After I was finished that program, I was sent to the Sargent Rehabilitation Center for two weeks. I would go there from 8am to 2pm. After those two weeks, I waited for school to begin. Like every year, I was very excited. Unfortunately, my luck wasn’t the same as the prior year. My grades started very low, and I had to be taken out of school. My school and my doctors had a meeting, and they agreed to send me back the Sargent Center for a few months until my memory was better. They would have meetings every few months, but they kept saying I had no progress, and that I wouldn’t be able to go back to Classical High School. That was tough for me because I wanted to go back to Classical. I worked hard to get into that school, and I didn’t think it would be right for me to be removed from there without it even being my fault. I hated those meetings because I felt as though my life just kept getting worse. I thought I would be in that place for many years. I did not want to be there because it was very depressing. All I would see there were children in wheelchairs, adults with helmets to protect them from falls, and people who had to communicate by blinking. I really didn’t want to continue there, so I worked very hard for two years.

When the program finally saw some progress, they allowed me to go Classical to take 2 classes a day, which were math and art. When they saw that I didn’t have a lot of trouble, they raised it to three classes, which were Italian, math and art. I worked very hard, thinking I was going to be able to graduate with my class, but at the end of that year, I found out that I didn’t get any credits for my time at Sargent’s. I had to do the 11th grade in 2010, which was supposed to be my graduation year. When I found out I wasn’t going to graduate that year, I was very upset. Not because I wouldn’t graduate with my friends (since I didn’t have too many friends after my hospital problem), but because I felt as though all of the work I did was for nothing. I started my 12th grade as a full time student. I took 6 classes and had many techniques for my memory. To remember my schedule, I always remembered the “word” HEMIRC, which was the order of my classes- history, English, math, Italian, research, and chemistry. I had many tricks to remember things for school.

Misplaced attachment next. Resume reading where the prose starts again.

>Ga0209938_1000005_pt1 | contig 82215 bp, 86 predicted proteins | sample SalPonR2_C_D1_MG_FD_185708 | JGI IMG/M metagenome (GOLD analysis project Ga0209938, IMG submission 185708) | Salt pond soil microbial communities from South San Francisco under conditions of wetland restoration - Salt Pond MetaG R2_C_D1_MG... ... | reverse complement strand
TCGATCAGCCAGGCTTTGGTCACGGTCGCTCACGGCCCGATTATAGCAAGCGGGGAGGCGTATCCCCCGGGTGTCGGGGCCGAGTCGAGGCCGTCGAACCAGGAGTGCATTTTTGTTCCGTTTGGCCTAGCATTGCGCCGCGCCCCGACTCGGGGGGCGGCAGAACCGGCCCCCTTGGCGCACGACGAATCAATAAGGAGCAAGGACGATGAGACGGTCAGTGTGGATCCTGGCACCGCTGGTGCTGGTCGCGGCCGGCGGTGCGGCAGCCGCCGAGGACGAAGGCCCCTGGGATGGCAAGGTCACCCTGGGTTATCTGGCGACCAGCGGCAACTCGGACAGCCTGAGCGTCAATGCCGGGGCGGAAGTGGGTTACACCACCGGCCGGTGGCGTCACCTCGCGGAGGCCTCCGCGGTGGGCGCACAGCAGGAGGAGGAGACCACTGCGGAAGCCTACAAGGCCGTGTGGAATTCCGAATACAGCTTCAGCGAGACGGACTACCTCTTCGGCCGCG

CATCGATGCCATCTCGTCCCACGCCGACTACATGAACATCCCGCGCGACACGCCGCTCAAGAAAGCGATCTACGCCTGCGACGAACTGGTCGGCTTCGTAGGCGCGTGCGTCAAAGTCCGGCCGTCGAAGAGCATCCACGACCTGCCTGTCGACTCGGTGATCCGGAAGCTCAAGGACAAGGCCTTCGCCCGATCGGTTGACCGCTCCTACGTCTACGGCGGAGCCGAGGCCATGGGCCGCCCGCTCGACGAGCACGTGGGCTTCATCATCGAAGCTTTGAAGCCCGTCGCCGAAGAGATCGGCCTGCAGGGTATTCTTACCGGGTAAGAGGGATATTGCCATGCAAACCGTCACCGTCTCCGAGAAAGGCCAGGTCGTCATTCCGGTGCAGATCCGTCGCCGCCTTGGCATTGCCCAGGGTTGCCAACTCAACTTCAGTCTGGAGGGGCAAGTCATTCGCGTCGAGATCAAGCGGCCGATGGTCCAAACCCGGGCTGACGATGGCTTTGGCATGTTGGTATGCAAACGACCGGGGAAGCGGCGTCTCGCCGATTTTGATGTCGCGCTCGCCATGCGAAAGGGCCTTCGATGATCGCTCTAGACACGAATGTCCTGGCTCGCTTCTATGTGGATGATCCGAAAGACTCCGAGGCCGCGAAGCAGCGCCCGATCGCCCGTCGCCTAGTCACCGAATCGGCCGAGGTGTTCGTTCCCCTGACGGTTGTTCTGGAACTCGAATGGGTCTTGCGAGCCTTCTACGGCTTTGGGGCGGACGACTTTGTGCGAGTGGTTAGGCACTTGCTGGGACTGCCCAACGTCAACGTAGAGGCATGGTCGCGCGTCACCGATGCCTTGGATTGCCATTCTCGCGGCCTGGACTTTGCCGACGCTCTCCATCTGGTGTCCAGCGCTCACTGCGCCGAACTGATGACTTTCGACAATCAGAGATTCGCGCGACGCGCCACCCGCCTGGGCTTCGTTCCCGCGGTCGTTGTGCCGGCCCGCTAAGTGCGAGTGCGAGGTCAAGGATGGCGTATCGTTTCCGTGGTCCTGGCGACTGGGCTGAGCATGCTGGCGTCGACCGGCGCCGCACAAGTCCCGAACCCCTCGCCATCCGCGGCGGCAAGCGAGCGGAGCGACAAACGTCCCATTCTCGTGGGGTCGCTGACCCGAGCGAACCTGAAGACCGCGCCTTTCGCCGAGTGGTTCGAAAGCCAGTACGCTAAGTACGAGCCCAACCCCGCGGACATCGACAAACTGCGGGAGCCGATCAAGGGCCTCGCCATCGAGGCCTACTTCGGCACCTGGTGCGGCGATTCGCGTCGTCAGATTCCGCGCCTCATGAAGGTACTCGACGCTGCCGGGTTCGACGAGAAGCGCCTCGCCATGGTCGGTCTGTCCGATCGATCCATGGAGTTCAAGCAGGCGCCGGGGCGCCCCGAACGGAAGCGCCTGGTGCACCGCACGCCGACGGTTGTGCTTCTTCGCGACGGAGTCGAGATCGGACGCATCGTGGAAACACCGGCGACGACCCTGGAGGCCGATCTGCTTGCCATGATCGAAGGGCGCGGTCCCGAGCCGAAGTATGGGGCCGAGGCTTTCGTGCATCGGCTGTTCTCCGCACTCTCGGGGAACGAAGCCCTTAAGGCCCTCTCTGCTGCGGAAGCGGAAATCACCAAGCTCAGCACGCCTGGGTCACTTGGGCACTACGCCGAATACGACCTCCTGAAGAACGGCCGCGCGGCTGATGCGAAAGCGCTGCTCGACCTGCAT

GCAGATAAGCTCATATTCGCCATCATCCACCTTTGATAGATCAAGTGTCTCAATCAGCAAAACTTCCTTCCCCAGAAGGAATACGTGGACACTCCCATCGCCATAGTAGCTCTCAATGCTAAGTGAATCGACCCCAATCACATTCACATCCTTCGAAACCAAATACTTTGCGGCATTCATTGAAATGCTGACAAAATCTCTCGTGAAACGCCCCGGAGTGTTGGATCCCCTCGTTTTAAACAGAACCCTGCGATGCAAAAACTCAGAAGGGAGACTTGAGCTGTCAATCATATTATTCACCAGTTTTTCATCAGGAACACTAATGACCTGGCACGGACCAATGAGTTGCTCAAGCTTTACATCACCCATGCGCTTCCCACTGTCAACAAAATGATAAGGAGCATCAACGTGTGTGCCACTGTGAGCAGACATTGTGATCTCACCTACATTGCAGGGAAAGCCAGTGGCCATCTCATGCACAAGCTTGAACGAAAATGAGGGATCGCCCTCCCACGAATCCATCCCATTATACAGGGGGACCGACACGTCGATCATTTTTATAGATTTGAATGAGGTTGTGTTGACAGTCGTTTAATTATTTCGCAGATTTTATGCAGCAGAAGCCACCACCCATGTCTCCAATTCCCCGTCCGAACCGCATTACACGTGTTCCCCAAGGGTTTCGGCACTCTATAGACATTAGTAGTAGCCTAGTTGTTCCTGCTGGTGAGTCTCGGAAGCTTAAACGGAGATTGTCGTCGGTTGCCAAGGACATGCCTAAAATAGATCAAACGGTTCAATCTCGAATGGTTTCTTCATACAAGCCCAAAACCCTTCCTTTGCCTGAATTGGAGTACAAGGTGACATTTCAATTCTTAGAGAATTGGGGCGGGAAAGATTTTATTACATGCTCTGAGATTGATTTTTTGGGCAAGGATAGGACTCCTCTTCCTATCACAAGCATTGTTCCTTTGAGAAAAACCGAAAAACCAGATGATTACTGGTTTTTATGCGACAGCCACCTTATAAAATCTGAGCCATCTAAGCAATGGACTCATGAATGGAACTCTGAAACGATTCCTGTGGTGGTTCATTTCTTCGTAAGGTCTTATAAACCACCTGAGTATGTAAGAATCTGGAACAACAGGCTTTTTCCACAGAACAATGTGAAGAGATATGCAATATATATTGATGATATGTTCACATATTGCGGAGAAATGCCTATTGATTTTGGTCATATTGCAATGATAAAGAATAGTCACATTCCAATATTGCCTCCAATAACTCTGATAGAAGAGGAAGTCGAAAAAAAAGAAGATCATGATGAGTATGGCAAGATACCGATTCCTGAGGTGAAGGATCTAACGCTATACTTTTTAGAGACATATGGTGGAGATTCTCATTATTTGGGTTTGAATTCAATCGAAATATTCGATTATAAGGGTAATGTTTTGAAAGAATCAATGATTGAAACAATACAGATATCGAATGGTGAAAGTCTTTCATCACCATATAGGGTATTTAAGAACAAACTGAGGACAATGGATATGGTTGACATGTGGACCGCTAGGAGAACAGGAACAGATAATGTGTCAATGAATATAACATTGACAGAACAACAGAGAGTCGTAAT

I was allowed to go to my resource teacher, Mrs. Monti, instead of history and math because I turned in the textbook work I did while I was at the Sargent Center for those classes. Mrs. Monti always helped me and I would go down to her office for tests if I needed extra time. Everyone at Classical helped me out a lot and pushed for me to be able to cross that stage to receive my diploma.

Now, I am in CCRI studying nursing. I still continue having the health problems, and we are fighting to make justice. I have been doing a lot of research and have found other people who have gotten the same problems after this vaccine. Everywhere I go, I try to tell my story so that people can know what the hospitals are injecting into their kids. I really hope that one day, I can be able to see this vaccine stopped. I want parents to be able to know what they’re getting injected into their kids. I want more safety. I want JUSTICE.

PG

Author: Leslie Carol Botha

Author, publisher, radio talk show host and internationally recognized expert on women's hormone cycles. Social/political activist on Gardasil the HPV vaccine for adolescent girls. Co-author of "Understanding Your Mood, Mind and Hormone Cycle." Honorary advisory board member for the Foundation for the Study of Cycles and member of the Society for Menstrual Cycle Research.